Fiction is everywhere. It is around us. It is through us. We find it under our fingernails. We are all Proustian: tepid, sensitive, unsure until a smell ignites a memory that engulfs us. And fiction is the ruler of today.
On the web, people are granted the space to throw out igneous answers filled with both truths and lies. Premises fall short, going nowhere. Others bubble up, ready to gush, but something causes them to lose their trajectory. And, of course, there are the lies of the 45th President.
They are told bombastically, with all the bluster a middle-aged megalomaniac can muster. They are simultaneously changing and revealing nearly everything. We are obsessed with his every move as the media analyzes his every decision. But we also cannot fathom what is happening. We are paralyzed by the scope of what we know and terrified by the magnitude of what we don’t. That is the horror.
Such horror is the reason for The Twilight Zone. Rod Sterling’s late ’50s-early ’60s masterpiece survives as a testament to how our perceptions can be warped in a moment; how a twist makes us wonder how we could have thought anything else at all. The original spanned 156 episodes, tackling everything from aliens, ghosts, love, superpowers, the mind—you name it.
Several of the episodes survive, passed down through generations of pop culture consumers. Which is why it’s a perfect time for The Twilight Zone to come back, and why it’s a perfect time for Jordan Peele to host it. After the majesty of Get Out, no one is more qualified to look under the bed of this ridiculous time and subvert the absurdity of our perceptions and our humanity.
In a press release, Peele said, “Too many times this year it’s felt we were living in a twilight zone, and I can’t think of a better moment to reintroduce it to modern audiences.” The show will be produced by his Monkey Paw Production imprint in collaboration with CBS, showing us Peele knows how to secure the bag. But it’s the twists we’re interested in.
Part of Get Out’s success was the way it played with access. How perspective opened up an entirely different world to the viewer. The community Daniel Kaluuya’s character Chris found himself in was outwardly tranquil and inwardly cruel, racist, and devoid of humanity. It was also celebrated. This turn-of-the-screw could be applied to so much, especially since the original’s Twilight Zone‘s scant use of Black characters gave way to its central critique: the usage of Black absence as the vehicle for its horror.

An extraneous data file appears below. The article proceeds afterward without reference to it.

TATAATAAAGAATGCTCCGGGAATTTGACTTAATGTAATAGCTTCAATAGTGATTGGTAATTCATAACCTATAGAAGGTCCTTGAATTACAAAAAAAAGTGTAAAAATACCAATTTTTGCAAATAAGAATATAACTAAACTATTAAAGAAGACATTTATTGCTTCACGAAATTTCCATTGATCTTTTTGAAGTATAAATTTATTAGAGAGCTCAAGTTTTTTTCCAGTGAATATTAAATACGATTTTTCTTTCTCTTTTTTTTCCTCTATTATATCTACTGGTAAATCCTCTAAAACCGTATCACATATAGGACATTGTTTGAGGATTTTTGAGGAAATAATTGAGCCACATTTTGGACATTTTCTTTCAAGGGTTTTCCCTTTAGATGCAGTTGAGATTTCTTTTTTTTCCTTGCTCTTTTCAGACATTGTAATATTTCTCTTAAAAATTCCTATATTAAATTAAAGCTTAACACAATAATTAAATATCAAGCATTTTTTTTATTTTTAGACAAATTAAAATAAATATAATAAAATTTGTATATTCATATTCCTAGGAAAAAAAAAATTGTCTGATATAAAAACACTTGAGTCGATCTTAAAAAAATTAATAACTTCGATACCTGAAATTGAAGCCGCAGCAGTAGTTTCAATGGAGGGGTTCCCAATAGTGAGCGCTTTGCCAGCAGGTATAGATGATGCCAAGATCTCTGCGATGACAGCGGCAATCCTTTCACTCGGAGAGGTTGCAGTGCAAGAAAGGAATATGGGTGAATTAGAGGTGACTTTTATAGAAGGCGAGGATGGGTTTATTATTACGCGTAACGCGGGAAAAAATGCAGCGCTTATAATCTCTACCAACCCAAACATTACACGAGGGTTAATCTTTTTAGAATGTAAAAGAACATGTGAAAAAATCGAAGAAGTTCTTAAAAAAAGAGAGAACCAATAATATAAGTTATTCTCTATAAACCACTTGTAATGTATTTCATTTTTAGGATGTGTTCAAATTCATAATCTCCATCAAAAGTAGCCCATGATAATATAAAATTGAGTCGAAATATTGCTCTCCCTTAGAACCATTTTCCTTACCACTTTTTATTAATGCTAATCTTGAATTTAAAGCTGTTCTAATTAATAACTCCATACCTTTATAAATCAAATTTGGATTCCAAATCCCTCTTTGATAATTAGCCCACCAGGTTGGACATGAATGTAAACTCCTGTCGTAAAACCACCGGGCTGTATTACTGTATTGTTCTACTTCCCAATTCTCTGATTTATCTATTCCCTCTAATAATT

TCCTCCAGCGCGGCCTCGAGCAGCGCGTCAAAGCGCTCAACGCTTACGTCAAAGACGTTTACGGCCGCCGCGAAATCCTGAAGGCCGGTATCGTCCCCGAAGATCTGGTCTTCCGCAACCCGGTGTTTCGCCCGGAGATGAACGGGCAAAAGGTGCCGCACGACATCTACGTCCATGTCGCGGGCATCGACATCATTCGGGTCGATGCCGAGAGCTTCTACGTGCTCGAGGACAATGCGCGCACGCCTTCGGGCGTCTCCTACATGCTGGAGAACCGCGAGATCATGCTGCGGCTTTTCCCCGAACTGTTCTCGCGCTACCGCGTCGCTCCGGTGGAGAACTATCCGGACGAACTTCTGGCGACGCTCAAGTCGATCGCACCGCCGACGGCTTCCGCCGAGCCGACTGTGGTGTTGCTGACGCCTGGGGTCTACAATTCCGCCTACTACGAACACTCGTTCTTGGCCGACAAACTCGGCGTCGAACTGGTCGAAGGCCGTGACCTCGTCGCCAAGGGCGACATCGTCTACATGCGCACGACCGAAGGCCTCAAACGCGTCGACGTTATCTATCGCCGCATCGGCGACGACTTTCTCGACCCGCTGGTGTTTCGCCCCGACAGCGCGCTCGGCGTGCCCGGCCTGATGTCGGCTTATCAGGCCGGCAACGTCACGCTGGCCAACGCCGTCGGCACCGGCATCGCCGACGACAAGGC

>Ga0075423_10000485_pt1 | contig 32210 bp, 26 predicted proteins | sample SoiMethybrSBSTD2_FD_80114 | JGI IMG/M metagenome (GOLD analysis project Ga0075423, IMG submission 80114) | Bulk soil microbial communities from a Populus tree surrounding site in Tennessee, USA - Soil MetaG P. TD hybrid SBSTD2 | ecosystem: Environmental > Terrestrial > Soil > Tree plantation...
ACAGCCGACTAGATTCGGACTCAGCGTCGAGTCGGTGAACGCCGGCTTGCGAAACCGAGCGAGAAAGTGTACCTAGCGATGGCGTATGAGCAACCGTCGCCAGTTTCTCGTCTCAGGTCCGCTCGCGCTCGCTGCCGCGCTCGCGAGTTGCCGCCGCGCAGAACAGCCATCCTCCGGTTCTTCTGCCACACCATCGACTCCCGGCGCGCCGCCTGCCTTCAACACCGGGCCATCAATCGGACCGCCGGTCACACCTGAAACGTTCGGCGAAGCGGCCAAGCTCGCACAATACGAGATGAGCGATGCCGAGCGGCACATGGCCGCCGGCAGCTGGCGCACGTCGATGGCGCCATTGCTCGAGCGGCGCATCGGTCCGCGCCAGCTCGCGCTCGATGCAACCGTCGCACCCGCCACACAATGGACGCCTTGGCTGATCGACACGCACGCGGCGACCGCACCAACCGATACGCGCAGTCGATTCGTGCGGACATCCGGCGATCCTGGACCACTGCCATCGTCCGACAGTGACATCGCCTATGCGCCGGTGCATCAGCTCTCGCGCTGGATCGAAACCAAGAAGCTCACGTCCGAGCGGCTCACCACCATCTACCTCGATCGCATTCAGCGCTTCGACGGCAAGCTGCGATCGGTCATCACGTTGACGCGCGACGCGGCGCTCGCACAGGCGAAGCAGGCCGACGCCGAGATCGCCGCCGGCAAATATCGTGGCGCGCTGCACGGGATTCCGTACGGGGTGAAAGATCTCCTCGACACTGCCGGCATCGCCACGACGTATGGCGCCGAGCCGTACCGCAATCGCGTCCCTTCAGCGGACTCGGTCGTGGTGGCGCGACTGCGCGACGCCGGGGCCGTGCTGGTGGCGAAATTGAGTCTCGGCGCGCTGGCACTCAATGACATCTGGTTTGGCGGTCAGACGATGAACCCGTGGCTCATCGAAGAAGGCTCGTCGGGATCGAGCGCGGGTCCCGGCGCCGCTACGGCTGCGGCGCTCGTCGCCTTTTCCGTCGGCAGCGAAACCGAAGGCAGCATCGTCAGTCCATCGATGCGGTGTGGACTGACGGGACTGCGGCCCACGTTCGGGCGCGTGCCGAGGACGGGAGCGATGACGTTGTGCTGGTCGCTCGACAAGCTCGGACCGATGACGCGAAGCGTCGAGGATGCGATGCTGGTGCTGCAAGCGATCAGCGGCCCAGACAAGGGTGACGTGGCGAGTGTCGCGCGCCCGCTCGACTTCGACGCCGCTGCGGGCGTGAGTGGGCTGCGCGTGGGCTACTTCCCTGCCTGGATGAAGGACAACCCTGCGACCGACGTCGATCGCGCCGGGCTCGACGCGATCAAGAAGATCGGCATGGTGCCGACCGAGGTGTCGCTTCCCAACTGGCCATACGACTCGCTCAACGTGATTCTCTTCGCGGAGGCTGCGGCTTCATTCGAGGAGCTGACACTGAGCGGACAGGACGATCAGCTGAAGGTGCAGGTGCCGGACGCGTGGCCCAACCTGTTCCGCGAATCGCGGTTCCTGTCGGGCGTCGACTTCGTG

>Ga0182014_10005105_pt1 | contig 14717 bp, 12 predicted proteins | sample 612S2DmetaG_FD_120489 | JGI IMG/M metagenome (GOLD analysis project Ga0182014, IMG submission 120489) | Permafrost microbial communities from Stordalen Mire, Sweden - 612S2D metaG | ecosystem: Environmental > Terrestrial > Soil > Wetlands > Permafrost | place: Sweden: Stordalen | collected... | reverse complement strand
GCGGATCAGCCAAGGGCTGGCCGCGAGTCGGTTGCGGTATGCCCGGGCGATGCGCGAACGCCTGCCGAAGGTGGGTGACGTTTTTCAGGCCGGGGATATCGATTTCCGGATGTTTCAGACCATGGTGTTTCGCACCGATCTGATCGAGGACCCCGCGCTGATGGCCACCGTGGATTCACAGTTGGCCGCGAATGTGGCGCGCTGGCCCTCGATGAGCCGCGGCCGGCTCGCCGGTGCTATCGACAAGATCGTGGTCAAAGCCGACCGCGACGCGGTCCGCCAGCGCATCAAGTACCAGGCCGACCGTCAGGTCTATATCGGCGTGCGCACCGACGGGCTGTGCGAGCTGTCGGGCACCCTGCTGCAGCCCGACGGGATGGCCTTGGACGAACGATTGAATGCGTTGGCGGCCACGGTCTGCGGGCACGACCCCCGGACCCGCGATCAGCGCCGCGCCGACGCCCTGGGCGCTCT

The question of Blackness was everywhere in the original Twilight Zone. As Toni Morrison said in her groundbreaking Playing in the Dark, “The fabrication of an Africanist persona is reflexive; an extraordinary meditation on the self; a powerful exploration of the fears and desires that reside in the writerly conscious. It is an astonishing revelation of longing, of terror, of perplexity, of shame, of magnanimity.” This is the pool the white literary imagination tends to wade in and it’s this that Peele can unearth, upend, and transmogrify.
For example, in one episode, a woman finds herself in a future pig-nosed society and feels the horror of never being able to fit in. Is that not the world of Black people in a sea of white beauty standards? Or what about the group of folks stuck in a cylindrical tube with no memory of themselves? Isn’t that the state of Richard Wright’s Bigger Thomas, seething with rage at the futility of their identity as seen through society?
And despite James Baldwin’s excoriation of Native Son as mere protest novel, saying Wright suffered from a “profound, almost ineradicable self-hatred,” the specter of Thomas lives on in the vision of character builders everywhere. He is a boogie man. The embodiment of what can happen if you oppress someone so thoroughly they become what you’d already feared.
Still, Native Son extends power specifically to whites. Its audience was white, trying to enrage or titillate a reader who already saw Black people as moments away from spectacular violence. Of course, that isn’t true. We still, no matter what phantoms and lies are thrown at us, live in a world of cause-and-effect. The classical models still apply, even as now we deal with the multiplicity of a quantum identity.
Peele should challenge these notions. And that’s exactly what I’m here for: the possibility of a movement away from racism’s effects and to the machine itself. It’s been working non-stop now for thousands of years, and maybe Peele’s Twilight Zone can scrape another small chunk of metal from its weary armor.